The Giants on Tuesday allowed the three-time Pro Bowl safety Landon Collins to enter free agency rather than use an $11.15 million franchise tag that would have kept him a Giant.
It was startling decision because Collins, 25, was one of the few stars on a porous defense that even the Giants’ brain trust blamed for a dispiriting 5-11 record last season.
But more alarming is that Collins’s departure continues a discouraging trend in recent Giants history: the procession of top draft picks discarded by the team.
Collins was a second-round selection in 2015. The Giants traded three picks (in the second, fourth and seventh rounds) to move up so they could take Collins with the first choice of the second round.
Now Collins, in the early part of his prime, is unencumbered in free agency, where he will draw considerable interest. It’s a familiar fate for a Giants draft pick.
In 10 drafts from 2008 to 2017, the Giants selected 70 players. Only seven are still with the team.
The player the Giants chose in the first round ahead of Collins in 2015, tackle Ereck Flowers, was a colossal bust and was cut from the team early last season. In fact, no other player from the Giants 2015 draft class is still on the roster.
That is hardly an aberration. The only player left from the 2014 draft class is Odell Beckham Jr. No player selected in 2013 is still with the team, and only two from 2016 are in a Giants uniform.
The Giants’ approach to team building — if that’s even an appropriate term since they have had just one winning season since 2012 — has been highly unconventional as compared with their peers. In an era of salary cap restrictions, most N.F.L. teams have treated their draft selections like prized jewels to be coveted as they molded rosters with carefully chosen picks from the amateur draft.
Collins certainly appeared to be the one selection of the Giants’ 2015 draft who would make the team proud for many seasons. After an uneven rookie season, a typical outcome for a first-year defensive back, Collins had five interceptions and 100 solo tackles in his second season, resulting in his being named to the All-Pro team.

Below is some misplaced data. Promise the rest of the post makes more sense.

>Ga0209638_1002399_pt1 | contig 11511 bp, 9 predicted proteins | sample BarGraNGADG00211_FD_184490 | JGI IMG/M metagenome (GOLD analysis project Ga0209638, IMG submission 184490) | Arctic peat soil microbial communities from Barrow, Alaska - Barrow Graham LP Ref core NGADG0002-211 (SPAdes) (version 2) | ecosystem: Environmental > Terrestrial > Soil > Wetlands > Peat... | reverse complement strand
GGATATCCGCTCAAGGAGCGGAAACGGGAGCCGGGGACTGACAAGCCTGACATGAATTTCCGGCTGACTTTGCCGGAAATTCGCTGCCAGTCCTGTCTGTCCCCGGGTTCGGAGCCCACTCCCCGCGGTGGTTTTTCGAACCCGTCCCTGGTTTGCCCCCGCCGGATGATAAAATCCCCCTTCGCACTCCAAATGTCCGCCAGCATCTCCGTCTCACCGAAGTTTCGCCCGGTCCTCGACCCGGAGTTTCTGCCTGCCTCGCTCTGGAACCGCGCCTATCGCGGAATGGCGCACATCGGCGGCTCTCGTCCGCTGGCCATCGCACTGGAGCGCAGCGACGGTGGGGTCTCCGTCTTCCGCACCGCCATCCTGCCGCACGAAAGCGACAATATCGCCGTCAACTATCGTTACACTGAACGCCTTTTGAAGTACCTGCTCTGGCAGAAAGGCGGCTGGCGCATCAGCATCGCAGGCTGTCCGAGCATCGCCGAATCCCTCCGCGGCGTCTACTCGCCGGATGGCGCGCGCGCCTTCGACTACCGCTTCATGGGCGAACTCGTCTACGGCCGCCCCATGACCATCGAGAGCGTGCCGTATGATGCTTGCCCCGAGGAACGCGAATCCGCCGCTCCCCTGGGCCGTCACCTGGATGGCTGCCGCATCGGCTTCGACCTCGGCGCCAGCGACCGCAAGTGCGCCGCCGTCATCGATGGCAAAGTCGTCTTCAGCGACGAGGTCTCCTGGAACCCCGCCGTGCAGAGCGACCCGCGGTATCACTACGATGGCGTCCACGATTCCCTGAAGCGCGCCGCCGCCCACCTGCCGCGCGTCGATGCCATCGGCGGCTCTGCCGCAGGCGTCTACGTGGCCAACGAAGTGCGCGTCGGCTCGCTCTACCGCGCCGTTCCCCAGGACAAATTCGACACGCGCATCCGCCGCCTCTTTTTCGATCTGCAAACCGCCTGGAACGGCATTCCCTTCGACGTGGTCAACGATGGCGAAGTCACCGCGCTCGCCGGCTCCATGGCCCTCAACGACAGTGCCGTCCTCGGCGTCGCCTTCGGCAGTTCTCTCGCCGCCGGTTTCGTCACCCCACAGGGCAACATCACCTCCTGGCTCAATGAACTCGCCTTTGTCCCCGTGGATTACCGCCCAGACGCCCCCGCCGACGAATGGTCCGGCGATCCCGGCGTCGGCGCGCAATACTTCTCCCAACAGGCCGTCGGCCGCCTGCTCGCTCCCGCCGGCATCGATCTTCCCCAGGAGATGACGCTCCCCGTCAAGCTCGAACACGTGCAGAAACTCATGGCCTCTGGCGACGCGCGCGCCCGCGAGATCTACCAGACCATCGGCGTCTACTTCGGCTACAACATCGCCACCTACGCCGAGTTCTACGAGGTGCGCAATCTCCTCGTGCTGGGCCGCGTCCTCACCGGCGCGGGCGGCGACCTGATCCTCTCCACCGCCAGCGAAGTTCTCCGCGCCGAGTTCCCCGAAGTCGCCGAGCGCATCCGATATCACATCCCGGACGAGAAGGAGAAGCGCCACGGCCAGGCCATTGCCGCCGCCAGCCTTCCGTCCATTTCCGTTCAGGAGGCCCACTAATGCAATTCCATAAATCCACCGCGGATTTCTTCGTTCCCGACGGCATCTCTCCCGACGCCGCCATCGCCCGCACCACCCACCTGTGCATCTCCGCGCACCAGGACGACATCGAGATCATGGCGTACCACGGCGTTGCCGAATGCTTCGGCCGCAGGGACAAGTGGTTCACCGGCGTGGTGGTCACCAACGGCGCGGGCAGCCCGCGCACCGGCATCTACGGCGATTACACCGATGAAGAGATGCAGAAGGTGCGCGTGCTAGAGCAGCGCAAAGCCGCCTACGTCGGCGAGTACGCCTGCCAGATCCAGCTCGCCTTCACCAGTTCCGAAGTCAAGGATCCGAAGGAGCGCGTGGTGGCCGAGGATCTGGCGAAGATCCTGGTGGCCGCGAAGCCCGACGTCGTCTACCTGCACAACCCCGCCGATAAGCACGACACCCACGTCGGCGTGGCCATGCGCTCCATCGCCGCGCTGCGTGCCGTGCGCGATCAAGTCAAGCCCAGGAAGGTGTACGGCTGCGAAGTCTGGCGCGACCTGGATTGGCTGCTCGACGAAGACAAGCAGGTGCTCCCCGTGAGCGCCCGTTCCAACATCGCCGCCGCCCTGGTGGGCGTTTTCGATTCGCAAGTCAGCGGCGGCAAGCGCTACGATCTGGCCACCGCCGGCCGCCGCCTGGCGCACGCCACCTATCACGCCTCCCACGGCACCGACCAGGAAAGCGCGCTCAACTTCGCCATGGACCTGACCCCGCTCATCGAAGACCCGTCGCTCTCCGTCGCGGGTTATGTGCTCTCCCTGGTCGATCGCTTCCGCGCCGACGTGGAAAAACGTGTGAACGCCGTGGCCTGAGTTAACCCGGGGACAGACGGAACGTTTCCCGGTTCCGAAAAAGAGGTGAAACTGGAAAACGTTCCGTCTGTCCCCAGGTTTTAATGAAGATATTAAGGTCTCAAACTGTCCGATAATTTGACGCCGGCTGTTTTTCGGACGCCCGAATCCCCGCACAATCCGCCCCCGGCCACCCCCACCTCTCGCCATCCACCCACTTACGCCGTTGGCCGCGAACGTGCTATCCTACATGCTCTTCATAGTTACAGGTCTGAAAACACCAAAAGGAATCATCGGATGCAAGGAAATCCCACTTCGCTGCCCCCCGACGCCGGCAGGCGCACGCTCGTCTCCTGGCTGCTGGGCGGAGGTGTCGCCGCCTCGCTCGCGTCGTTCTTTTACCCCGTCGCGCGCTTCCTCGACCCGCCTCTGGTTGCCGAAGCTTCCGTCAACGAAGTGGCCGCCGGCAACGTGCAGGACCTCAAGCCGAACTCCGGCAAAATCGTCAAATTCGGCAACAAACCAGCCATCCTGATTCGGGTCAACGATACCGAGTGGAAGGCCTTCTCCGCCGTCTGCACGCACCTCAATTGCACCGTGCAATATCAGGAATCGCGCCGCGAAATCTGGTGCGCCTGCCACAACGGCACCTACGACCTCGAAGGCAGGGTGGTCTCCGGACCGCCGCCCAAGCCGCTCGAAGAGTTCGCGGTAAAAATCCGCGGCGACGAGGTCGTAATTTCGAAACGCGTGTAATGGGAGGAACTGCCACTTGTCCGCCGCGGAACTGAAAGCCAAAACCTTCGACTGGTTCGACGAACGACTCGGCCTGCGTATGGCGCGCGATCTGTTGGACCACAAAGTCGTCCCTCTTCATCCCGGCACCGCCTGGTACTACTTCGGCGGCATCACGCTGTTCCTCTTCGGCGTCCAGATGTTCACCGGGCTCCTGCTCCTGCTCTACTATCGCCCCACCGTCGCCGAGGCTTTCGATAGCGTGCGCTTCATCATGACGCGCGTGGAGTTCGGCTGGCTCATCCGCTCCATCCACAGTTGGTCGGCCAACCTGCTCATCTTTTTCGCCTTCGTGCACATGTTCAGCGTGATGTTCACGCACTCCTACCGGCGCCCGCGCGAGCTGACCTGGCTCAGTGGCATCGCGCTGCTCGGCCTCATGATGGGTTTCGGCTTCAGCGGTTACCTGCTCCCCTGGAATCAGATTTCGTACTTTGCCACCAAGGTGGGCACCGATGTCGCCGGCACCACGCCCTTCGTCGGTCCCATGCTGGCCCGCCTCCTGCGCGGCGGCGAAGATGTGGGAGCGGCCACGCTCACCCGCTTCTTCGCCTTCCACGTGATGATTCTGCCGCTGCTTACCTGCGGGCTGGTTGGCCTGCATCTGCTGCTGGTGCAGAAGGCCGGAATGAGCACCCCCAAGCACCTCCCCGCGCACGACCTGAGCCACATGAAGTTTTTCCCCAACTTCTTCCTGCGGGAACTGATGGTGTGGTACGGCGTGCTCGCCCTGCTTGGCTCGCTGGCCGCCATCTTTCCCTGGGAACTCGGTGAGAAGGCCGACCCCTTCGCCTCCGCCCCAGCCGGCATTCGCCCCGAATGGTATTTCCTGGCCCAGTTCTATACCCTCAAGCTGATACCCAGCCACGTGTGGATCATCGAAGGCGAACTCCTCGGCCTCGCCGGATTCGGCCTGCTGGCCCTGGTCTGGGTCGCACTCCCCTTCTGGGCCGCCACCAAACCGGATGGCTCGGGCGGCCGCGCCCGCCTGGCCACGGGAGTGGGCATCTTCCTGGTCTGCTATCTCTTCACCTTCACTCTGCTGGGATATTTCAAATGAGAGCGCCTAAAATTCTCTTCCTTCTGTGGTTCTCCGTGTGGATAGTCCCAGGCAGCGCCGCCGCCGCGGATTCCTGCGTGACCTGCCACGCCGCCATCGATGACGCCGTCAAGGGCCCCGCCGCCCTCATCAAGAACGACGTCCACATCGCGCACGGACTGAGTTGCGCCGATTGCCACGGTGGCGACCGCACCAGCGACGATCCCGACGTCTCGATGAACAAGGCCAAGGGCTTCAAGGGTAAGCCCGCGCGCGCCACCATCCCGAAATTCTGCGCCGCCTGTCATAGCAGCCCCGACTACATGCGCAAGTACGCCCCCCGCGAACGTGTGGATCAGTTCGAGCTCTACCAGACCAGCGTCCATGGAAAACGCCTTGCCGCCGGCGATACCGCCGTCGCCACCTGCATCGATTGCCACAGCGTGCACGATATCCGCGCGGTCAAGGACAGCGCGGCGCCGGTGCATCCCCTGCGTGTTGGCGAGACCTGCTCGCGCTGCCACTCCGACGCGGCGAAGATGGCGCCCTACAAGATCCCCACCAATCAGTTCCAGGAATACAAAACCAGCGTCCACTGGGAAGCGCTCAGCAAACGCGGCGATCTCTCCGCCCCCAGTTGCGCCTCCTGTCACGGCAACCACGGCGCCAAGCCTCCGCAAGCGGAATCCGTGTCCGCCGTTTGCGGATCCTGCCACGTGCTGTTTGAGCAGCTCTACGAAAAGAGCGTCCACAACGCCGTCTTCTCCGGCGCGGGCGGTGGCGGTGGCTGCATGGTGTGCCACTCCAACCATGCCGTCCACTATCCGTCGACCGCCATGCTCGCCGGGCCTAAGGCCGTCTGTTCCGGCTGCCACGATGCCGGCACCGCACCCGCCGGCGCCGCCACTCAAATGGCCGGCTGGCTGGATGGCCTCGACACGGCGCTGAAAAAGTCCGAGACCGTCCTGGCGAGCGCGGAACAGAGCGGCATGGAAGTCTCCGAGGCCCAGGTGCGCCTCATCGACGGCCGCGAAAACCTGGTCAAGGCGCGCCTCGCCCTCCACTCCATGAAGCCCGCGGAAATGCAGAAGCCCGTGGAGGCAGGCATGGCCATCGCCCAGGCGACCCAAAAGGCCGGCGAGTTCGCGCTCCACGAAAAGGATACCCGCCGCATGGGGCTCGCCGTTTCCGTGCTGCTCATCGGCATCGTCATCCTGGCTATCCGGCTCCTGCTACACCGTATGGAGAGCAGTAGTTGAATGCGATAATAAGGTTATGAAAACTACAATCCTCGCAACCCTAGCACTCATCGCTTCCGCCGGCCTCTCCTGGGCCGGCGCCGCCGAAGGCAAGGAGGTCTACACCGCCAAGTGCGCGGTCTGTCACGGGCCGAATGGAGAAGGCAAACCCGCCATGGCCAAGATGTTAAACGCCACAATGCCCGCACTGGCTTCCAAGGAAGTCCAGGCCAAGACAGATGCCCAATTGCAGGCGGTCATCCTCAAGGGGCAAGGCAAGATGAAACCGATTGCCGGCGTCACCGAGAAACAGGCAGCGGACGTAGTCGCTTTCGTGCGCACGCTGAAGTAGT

Collins’s production slumped slightly in the next season when he was not 100 percent because of injury. The same was true in 2018, but Collins still made the Pro Bowl in each of the last two seasons. He led the team in tackles in each of his four seasons.
Collins also grew into a respected team leader who was a dependable, stand-up presence in an often fractious locker room that endured two coaching changes and consistent losing.
It is true that Collins’s strengths as a player are as a run stopper, and last season his lack of downfield coverage skills were occasionally laid bare by opponents. Every year, the N.F.L. becomes more of a pass-first league, and it’s possible that the Giants will seem prescient for not investing heavily in a safety who might not be as valuable in a few years when teams are throwing the football 70 percent of the time — or more often.
And then, of course, there is considerable salary that Collins would have commanded under the Giants’ franchise tag. More than $11 million is a lot for a safety. But the Giants could have negotiated a long-term contract with Collins to mitigate the annual cost.
Meanwhile, it’s hard to forget that Eli Manning, who is 38 and has won eight games as the Giants’ starting quarterback in the last two seasons, will count $23.2 million against the Giants’ salary cap in 2019.
The overarching strategy of Giants General Manager Dave Gettleman, who has been charged with fixing most of the draft choice blunders made by his predecessor, Jerry Reese, is not clear. Gettleman may be counting on the Giants receiving a high-round compensatory draft pick when Collins signs with another team. In addition, Gettleman may have feared that Collins, if designated with the franchise tag, would stay away from the team throughout training camp this summer, a negotiating tactic employed in recent years by other players seeking long-term deals. The Giants may not have wanted that distraction.
What is known is that a poor Giants defense just got substantially worse. The Giants will now have more money to pursue free agents to resolve that expanding deficiency. And bucking a trend, they had better draft wisely.